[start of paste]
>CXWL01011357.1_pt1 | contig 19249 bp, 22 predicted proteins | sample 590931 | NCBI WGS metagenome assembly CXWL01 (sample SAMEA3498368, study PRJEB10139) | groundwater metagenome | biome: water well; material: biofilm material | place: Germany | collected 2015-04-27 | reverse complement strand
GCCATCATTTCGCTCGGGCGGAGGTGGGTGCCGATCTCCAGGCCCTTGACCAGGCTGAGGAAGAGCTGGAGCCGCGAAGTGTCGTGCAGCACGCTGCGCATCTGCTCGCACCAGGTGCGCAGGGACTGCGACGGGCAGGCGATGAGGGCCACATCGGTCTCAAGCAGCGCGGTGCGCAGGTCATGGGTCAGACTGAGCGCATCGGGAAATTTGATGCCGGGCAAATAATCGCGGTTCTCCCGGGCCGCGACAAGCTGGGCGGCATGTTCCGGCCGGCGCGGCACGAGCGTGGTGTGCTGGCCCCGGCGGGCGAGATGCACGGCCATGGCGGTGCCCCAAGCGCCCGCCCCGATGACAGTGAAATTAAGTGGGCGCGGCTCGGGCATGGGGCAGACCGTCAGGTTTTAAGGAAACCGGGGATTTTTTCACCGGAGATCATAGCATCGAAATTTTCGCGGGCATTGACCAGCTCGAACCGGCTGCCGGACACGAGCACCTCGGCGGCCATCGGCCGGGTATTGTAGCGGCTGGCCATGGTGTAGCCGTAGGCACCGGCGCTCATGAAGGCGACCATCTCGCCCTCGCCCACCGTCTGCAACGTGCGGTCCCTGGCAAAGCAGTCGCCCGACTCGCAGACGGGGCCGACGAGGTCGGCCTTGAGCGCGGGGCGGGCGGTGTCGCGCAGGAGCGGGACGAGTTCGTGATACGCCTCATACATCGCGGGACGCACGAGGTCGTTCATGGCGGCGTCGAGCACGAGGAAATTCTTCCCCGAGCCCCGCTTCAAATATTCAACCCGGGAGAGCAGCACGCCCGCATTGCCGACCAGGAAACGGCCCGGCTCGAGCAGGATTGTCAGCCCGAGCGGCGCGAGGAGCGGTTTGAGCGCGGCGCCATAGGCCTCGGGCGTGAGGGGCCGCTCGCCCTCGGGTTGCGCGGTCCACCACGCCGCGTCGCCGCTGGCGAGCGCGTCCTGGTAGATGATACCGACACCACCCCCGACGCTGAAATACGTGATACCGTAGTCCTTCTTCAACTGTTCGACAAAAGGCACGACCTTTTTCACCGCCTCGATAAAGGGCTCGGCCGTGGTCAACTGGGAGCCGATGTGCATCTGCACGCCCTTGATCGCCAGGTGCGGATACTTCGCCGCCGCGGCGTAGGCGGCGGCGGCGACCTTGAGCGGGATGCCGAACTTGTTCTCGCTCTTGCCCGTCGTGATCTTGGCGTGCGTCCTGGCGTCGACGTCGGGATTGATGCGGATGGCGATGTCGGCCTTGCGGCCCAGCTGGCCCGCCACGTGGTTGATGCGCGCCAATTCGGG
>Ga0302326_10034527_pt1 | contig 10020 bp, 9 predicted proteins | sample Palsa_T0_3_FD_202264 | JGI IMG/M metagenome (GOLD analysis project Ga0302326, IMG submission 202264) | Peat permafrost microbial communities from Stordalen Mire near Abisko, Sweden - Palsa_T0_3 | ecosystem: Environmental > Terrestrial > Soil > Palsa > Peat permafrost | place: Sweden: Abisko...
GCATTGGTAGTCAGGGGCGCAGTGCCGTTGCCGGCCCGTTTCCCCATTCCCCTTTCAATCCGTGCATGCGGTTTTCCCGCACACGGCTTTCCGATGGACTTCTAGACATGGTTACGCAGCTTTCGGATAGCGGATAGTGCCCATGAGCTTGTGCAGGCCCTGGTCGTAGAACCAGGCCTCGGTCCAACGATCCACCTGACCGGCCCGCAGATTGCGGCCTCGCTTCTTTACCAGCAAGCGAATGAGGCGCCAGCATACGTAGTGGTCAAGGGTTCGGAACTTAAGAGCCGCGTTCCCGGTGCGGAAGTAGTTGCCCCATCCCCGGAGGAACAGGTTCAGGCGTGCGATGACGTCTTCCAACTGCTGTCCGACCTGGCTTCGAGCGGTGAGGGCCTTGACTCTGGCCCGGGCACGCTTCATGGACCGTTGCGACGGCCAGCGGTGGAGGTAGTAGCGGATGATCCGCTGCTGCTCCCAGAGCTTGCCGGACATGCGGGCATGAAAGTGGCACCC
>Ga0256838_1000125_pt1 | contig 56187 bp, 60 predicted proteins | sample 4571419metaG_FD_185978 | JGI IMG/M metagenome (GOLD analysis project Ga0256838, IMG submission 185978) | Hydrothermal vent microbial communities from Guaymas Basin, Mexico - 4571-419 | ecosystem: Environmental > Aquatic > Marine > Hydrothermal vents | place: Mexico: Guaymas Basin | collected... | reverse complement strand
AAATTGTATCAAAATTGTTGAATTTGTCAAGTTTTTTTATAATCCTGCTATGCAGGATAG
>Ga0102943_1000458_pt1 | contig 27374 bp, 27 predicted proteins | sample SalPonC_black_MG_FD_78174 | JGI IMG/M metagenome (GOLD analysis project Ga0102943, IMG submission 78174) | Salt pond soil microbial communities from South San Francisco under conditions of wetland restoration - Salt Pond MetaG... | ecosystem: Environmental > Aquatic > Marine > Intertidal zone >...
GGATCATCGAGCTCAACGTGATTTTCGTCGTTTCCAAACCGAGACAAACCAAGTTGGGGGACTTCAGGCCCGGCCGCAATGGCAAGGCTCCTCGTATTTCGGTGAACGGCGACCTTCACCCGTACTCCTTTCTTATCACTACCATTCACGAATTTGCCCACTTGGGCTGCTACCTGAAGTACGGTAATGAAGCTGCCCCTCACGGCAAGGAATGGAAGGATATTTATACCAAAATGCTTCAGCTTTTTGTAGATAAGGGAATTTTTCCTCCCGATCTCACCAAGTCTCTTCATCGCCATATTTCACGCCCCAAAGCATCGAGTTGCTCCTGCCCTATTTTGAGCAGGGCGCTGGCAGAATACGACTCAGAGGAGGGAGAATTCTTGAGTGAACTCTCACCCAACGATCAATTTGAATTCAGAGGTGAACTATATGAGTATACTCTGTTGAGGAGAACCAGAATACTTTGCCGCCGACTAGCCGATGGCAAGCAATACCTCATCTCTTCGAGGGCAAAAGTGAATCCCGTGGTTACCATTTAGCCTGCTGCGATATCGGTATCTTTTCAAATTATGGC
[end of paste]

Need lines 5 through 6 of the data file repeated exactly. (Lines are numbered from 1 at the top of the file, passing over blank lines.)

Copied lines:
>Ga0256838_1000125_pt1 | contig 56187 bp, 60 predicted proteins | sample 4571419metaG_FD_185978 | JGI IMG/M metagenome (GOLD analysis project Ga0256838, IMG submission 185978) | Hydrothermal vent microbial communities from Guaymas Basin, Mexico - 4571-419 | ecosystem: Environmental > Aquatic > Marine > Hydrothermal vents | place: Mexico: Guaymas Basin | collected... | reverse complement strand
AAATTGTATCAAAATTGTTGAATTTGTCAAGTTTTTTTATAATCCTGCTATGCAGGATAG